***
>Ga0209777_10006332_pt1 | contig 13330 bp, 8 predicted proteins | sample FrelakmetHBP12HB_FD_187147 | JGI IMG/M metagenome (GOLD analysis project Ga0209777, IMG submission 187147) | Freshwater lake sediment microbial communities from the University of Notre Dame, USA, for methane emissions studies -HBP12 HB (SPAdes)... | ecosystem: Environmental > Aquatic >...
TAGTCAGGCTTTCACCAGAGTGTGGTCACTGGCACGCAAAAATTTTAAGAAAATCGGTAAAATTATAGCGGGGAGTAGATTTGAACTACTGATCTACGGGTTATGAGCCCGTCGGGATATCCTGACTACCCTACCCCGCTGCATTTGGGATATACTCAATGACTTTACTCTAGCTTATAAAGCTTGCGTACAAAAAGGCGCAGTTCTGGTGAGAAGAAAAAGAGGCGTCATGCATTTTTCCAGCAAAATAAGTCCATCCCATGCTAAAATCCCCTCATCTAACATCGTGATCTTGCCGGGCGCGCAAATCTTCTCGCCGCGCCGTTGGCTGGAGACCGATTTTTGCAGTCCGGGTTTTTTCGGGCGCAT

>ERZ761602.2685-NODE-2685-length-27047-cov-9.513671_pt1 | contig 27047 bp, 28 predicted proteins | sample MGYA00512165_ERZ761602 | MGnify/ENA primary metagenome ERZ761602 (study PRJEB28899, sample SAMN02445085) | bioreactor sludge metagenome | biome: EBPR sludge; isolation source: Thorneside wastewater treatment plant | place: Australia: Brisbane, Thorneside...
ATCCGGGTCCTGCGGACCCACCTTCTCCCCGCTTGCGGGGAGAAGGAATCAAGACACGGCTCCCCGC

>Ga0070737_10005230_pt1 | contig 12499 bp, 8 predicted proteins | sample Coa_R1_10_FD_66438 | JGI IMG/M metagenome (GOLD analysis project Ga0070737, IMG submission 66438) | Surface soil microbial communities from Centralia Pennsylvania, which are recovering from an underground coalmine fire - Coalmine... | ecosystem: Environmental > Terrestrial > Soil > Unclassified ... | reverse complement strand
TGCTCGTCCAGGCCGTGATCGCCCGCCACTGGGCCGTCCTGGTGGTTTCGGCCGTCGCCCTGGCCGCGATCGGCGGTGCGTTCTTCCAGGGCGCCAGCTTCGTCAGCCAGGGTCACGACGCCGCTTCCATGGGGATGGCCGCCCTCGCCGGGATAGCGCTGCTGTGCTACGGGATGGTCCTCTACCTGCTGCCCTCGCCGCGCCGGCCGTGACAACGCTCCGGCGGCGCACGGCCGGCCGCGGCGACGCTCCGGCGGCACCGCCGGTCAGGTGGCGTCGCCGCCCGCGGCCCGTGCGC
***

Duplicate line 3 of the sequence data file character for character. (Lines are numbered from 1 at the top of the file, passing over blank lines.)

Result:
>ERZ761602.2685-NODE-2685-length-27047-cov-9.513671_pt1 | contig 27047 bp, 28 predicted proteins | sample MGYA00512165_ERZ761602 | MGnify/ENA primary metagenome ERZ761602 (study PRJEB28899, sample SAMN02445085) | bioreactor sludge metagenome | biome: EBPR sludge; isolation source: Thorneside wastewater treatment plant | place: Australia: Brisbane, Thorneside...